GPs should restrict adrenaline auto-injector prescriptions due to ongoing supply issues, the Department of Health and Social Care has said.
The Government alert told GPs that ‘interruptions in the supply’ of EpiPen and EpiPen Junior mean that products will be limited ‘for the remainder of 2018’.
In the memo, healthcare professionals who prescribe, dispense or administer adrenaline auto-injectors were told to ration the stocks and work with pharmacies to keep track of what is available and train patients on alternatives.
The alert said: ‘EpiPen and EpiPen Junior will be subject to limited availability for the remainder of 2018. Mylan are now out of stock of EpiPen Junior and interruptions in the supply are anticipated to continue for the coming months.’
It then told GPs that adult and child auto-injectors should only be ‘prescribed and dispensed to those who truly need them’, as additional issuing to ‘patients who are worried about the shortages’ could worsen the supply situation.
The memo said that ‘certain batches of adult EpiPen can be safely used for four months after the expiry date has passed’ and where possible ‘prescribers should not prescribe a replacement adult EpiPen whilst the original is within the extended use by date’.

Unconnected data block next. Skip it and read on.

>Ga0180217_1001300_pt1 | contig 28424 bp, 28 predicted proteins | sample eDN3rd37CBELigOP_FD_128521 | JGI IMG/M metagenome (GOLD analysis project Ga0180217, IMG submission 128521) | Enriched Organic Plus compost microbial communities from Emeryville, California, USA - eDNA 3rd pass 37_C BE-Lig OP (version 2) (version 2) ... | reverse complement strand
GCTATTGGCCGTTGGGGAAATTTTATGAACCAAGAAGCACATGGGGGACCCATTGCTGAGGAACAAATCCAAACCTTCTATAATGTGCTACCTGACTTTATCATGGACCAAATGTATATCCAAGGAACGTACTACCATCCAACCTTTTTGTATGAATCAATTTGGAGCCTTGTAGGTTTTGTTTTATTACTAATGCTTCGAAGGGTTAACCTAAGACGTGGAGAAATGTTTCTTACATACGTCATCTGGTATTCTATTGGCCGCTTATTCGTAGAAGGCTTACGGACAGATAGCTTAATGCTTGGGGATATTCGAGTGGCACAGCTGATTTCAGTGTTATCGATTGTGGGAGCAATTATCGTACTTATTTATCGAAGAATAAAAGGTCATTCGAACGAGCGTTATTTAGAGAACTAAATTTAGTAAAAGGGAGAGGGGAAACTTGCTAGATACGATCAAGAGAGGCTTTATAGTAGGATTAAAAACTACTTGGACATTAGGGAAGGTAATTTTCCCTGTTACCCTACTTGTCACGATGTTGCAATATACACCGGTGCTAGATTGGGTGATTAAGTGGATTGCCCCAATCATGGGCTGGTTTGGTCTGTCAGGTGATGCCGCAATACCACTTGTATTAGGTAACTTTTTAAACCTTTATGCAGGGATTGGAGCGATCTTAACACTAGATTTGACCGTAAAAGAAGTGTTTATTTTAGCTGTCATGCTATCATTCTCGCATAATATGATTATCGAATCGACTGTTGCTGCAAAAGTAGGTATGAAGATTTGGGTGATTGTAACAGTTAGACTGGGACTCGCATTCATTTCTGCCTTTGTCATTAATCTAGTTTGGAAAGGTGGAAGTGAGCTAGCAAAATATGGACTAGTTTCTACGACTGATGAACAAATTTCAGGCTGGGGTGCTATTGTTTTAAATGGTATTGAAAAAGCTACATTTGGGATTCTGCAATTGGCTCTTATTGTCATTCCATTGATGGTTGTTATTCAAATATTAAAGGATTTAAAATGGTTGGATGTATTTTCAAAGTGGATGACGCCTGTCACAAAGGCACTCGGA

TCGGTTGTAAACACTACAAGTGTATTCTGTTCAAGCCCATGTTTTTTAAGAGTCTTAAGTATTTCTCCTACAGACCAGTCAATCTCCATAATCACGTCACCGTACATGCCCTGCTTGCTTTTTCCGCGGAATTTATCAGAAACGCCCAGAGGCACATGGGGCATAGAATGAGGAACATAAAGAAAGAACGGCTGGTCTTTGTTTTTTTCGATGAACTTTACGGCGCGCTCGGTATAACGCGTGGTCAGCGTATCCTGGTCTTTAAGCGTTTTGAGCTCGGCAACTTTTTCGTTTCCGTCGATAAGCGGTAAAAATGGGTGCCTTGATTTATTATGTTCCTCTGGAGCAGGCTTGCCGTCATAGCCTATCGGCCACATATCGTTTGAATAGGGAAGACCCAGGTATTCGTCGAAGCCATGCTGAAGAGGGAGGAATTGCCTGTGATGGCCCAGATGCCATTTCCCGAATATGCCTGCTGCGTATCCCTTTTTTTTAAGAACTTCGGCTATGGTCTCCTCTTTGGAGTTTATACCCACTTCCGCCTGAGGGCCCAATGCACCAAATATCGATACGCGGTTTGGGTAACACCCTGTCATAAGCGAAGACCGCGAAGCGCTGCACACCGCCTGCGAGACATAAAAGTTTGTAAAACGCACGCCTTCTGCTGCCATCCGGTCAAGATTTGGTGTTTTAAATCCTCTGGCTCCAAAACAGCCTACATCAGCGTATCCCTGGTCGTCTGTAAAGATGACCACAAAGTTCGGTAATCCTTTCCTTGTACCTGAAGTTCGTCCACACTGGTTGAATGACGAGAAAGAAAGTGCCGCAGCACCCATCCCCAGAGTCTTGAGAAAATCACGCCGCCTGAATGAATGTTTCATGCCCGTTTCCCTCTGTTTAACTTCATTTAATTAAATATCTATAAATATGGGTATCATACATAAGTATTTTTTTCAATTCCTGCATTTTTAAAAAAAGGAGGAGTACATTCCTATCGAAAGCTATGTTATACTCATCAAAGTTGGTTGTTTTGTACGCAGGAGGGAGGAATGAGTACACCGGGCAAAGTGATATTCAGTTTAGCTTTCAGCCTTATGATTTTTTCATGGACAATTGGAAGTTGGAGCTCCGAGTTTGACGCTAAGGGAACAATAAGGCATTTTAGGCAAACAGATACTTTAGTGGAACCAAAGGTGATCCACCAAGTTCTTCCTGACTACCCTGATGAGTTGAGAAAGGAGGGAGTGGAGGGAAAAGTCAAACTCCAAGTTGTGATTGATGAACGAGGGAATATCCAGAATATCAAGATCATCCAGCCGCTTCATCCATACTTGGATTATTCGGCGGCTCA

It added that ‘due to ongoing constraints affecting EpiPen 300mcg and Epipen 150mcg devices’ some adults and children may need to ‘switch from their usual device to other alternative adrenaline auto-injector devices’ that may be more readily available.
Prescribers were asked to ‘work in close collaboration with their local pharmacies to understand which devices are available’ and ensure patients who are switched to an alternative device are trained appropriately.
Schools previously asked GPs to indemnify their use of emergency adrenaline auto-injectors for allergies against all claims, a request which LMCs warned GPs not to comply with.